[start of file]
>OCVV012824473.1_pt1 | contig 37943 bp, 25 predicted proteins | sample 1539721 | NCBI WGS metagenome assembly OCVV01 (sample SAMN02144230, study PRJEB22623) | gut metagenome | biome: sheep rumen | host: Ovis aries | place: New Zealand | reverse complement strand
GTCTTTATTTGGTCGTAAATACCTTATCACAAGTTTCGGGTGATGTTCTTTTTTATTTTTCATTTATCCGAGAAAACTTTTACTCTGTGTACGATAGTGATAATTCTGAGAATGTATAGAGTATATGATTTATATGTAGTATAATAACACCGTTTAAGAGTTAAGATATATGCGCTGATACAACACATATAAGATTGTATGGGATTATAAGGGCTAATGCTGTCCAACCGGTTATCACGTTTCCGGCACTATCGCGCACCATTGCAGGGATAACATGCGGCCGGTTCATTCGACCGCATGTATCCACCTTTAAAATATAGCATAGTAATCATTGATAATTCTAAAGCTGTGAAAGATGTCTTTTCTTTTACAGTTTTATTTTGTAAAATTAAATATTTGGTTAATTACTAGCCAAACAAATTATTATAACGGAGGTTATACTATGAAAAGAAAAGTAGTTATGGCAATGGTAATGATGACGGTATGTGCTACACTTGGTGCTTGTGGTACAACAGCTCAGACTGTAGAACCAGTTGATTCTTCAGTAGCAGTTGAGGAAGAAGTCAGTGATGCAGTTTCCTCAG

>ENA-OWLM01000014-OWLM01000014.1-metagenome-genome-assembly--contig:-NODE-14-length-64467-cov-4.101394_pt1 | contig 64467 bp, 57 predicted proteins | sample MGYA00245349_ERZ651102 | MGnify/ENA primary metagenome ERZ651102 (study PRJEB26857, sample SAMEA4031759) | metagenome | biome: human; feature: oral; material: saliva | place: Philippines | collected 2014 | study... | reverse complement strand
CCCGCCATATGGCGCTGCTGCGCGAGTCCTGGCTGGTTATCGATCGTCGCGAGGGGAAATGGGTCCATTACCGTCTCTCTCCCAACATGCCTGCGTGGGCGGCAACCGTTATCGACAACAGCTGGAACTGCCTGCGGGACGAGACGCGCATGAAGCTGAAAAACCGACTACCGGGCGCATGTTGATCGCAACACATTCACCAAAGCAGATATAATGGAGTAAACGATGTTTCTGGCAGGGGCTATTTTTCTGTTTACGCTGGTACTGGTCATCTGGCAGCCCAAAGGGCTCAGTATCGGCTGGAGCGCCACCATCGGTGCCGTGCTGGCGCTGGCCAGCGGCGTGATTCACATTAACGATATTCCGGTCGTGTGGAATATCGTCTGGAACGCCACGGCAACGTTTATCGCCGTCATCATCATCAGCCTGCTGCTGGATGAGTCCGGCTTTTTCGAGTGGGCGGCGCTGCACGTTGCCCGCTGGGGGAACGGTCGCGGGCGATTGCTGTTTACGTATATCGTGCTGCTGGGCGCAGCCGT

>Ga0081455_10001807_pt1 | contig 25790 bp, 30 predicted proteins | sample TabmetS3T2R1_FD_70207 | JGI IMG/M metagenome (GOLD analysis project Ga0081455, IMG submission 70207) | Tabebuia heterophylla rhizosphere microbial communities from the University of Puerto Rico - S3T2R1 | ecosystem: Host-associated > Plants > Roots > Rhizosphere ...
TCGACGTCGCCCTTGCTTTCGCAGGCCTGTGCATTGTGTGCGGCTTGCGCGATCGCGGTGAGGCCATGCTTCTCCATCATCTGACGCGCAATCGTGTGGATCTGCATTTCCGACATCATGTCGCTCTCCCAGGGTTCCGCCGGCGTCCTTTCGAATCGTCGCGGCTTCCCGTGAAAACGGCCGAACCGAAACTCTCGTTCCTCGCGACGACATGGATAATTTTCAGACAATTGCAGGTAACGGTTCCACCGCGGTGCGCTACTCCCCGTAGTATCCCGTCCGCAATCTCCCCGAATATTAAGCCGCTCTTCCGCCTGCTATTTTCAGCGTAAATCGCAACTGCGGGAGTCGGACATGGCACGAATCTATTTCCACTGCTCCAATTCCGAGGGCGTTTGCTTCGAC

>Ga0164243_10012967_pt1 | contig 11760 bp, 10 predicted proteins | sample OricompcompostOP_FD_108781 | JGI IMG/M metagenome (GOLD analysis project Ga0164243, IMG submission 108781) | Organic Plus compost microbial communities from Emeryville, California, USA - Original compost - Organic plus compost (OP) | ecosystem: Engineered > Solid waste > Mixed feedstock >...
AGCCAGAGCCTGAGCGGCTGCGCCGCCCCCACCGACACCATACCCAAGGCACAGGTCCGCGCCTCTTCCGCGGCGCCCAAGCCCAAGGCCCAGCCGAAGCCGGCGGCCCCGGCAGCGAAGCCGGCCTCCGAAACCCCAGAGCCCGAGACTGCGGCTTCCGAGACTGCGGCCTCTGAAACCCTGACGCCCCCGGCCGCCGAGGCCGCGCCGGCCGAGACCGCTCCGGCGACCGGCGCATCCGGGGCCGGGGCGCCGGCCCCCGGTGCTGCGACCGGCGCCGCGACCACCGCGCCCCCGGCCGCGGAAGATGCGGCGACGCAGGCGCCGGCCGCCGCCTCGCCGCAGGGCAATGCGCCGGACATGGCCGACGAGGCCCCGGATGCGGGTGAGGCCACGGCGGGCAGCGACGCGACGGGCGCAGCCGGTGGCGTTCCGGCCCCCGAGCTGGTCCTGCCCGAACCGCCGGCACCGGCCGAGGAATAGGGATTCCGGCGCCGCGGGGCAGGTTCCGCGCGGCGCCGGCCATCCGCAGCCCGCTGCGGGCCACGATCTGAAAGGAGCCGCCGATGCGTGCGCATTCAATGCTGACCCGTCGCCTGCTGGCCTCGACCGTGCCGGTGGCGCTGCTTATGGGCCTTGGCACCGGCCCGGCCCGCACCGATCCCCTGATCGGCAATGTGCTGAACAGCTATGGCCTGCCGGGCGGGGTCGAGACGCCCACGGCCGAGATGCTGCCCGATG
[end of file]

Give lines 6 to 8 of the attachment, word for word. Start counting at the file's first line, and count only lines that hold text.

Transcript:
TCGACGTCGCCCTTGCTTTCGCAGGCCTGTGCATTGTGTGCGGCTTGCGCGATCGCGGTGAGGCCATGCTTCTCCATCATCTGACGCGCAATCGTGTGGATCTGCATTTCCGACATCATGTCGCTCTCCCAGGGTTCCGCCGGCGTCCTTTCGAATCGTCGCGGCTTCCCGTGAAAACGGCCGAACCGAAACTCTCGTTCCTCGCGACGACATGGATAATTTTCAGACAATTGCAGGTAACGGTTCCACCGCGGTGCGCTACTCCCCGTAGTATCCCGTCCGCAATCTCCCCGAATATTAAGCCGCTCTTCCGCCTGCTATTTTCAGCGTAAATCGCAACTGCGGGAGTCGGACATGGCACGAATCTATTTCCACTGCTCCAATTCCGAGGGCGTTTGCTTCGAC

>Ga0164243_10012967_pt1 | contig 11760 bp, 10 predicted proteins | sample OricompcompostOP_FD_108781 | JGI IMG/M metagenome (GOLD analysis project Ga0164243, IMG submission 108781) | Organic Plus compost microbial communities from Emeryville, California, USA - Original compost - Organic plus compost (OP) | ecosystem: Engineered > Solid waste > Mixed feedstock >...
AGCCAGAGCCTGAGCGGCTGCGCCGCCCCCACCGACACCATACCCAAGGCACAGGTCCGCGCCTCTTCCGCGGCGCCCAAGCCCAAGGCCCAGCCGAAGCCGGCGGCCCCGGCAGCGAAGCCGGCCTCCGAAACCCCAGAGCCCGAGACTGCGGCTTCCGAGACTGCGGCCTCTGAAACCCTGACGCCCCCGGCCGCCGAGGCCGCGCCGGCCGAGACCGCTCCGGCGACCGGCGCATCCGGGGCCGGGGCGCCGGCCCCCGGTGCTGCGACCGGCGCCGCGACCACCGCGCCCCCGGCCGCGGAAGATGCGGCGACGCAGGCGCCGGCCGCCGCCTCGCCGCAGGGCAATGCGCCGGACATGGCCGACGAGGCCCCGGATGCGGGTGAGGCCACGGCGGGCAGCGACGCGACGGGCGCAGCCGGTGGCGTTCCGGCCCCCGAGCTGGTCCTGCCCGAACCGCCGGCACCGGCCGAGGAATAGGGATTCCGGCGCCGCGGGGCAGGTTCCGCGCGGCGCCGGCCATCCGCAGCCCGCTGCGGGCCACGATCTGAAAGGAGCCGCCGATGCGTGCGCATTCAATGCTGACCCGTCGCCTGCTGGCCTCGACCGTGCCGGTGGCGCTGCTTATGGGCCTTGGCACCGGCCCGGCCCGCACCGATCCCCTGATCGGCAATGTGCTGAACAGCTATGGCCTGCCGGGCGGGGTCGAGACGCCCACGGCCGAGATGCTGCCCGATG